Yesterday, 11 September, was notably a day of special remembrance and reflection. Unfortunately, most citizens living, working, and visiting in the downtown area will also remember this particular 11 September as one with a morning filled with an unsettling and unsightly smoky haze.
Quid pro quo?
Is our government a business? It seems so, with Assembly member Koelsch and four others using the handy quid-pro-quo mechanism in the last major Assembly vote regarding road access. We'll scratch Anchorage's back, voting on a road, while they scratch ours, keeping the Capital-move dog on a leash.
Fived showed courage
Congratulations to Assembly members Koelsch, Etheridge, Johnson, Anderson and Wanamaker for showing courage as leaders. Their support of the resolution calling for completion of the EIS for the Juneau Access project with a preferred alternative of a road up the east side of Lynn Canal is the action needed to keep Juneau as Alaska's capital
Once again, Don Etheridge joined Koelsch & Company in steamrolling over public opinion and avoiding the possibility of public input. On Monday night he voted to promote the road into Juneau, in spite of the citizen vote preferring improved ferry service. Furthermore, he would not even delay the discussion and the vote one week so that there would be an opportunity for a public hearing on the matter.
Finally some wisdom coming out of Juneau. For years we have wanted to drive to Juneau for a vacation. There are thousands more in Alaska that would make the drive for a vacation in our capital city.
Fran supports keeping capital in hometown
Fran Ulmer has worked hard to help make Juneau the best capital city it can be. Let's make one thing perfectly clear: Fran Ulmer supports keeping the capital in Juneau. She's lived here for 29 years, raised her family here, and devoted countless hours to serving the people of Juneau.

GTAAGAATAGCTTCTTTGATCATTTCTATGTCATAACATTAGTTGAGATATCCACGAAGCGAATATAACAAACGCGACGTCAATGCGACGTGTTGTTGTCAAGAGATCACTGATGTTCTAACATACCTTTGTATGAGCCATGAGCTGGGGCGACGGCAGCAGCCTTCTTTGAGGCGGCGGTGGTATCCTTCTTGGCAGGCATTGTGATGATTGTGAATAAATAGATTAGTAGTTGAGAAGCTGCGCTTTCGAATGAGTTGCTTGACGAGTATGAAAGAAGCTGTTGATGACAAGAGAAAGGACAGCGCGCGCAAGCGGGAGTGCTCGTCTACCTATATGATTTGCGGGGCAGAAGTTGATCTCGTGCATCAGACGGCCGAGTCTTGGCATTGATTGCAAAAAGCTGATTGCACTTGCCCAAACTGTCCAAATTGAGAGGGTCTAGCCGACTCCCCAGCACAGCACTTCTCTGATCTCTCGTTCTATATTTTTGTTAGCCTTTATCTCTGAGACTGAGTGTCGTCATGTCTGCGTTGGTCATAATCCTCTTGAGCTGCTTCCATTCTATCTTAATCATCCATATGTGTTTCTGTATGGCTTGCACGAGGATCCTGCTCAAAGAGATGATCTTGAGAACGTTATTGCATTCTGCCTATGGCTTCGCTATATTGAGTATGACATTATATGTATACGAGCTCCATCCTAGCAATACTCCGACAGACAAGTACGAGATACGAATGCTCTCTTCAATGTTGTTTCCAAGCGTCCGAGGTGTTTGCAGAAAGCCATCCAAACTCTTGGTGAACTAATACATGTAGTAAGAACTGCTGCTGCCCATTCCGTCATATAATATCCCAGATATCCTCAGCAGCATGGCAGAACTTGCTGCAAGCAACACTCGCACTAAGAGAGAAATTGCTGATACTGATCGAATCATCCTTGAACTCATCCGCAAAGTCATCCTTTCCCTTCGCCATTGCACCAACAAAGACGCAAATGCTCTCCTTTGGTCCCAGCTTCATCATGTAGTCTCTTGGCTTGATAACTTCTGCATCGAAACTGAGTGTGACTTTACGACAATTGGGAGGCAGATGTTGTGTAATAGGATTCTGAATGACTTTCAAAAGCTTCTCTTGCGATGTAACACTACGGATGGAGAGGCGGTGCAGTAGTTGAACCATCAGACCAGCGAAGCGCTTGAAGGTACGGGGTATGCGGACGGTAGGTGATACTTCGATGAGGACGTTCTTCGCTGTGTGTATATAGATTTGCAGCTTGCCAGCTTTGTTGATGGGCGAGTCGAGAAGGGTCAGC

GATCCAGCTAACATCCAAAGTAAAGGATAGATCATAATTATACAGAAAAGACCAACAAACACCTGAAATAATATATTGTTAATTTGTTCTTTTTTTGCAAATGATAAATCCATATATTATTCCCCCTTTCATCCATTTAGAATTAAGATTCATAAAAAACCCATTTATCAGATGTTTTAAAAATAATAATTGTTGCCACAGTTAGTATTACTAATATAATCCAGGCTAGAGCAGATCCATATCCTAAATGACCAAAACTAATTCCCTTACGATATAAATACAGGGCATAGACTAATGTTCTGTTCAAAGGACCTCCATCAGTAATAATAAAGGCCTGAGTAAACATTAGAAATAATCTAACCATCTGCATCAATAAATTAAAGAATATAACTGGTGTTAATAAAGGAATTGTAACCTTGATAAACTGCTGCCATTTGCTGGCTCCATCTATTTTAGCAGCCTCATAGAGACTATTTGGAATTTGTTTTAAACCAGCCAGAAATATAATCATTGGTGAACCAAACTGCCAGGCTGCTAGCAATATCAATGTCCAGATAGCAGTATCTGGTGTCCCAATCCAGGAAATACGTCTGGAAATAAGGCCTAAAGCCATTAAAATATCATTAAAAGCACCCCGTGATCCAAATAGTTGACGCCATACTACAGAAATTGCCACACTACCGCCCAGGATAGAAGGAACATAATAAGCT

Around Town is a listing of local nonprofit events.
Schoonover admits to burglary, not to rape
A man accused of breaking into a woman's home last year and sexually assaulting her pleaded guilty to reduced charges Wednesday in Juneau Superior Court.Ora Schoonover, 31, pleaded guilty to one count of first-degree burglary, a felony, stemming from an offense of Nov. 17.
Airport study delayed
A federal study that evaluates new development and safety projects at the Juneau Airport is taking longer to complete than earlier thought.August's scheduled release of a draft environmental impact statement has been delayed until February. A final decision is expected in September 2003, Ken Wallace, project manager with SWCA Inc., told the Juneau Airport Board on Wednesday.
Police and Fire
Juneau police, fire officials and state troopers reported:
Wildflower Court aims to switch to nursing beds
Wildflower Court, a nursing home and assisted-living facility in Juneau, has asked the state for permission to convert all of its beds to serve people who need nursing care.The state will hold a public hearing on the application from 6 to 7:30 p.m. Thursday at the Juneau Public Library downtown.
Due to a reporter's error, the last name of Juneau clinical psychologist Destiny Sargeant was misspelled in Tuesday's Empire.
Police and Fire
Juneau police, fire officials and state troopers reported:
Capital city encounters a year of security changes, challenges
Passengers at the Juneau Airport navigate remodeled screening checkpoints and parking lots. State ferry travelers show photo identification. And people walking along the dock downtown encounter occasional detours.One year after the Sept. 11 terrorist attacks, security in Juneau is tighter. And along the city's docks and at the airport, new procedures are visible.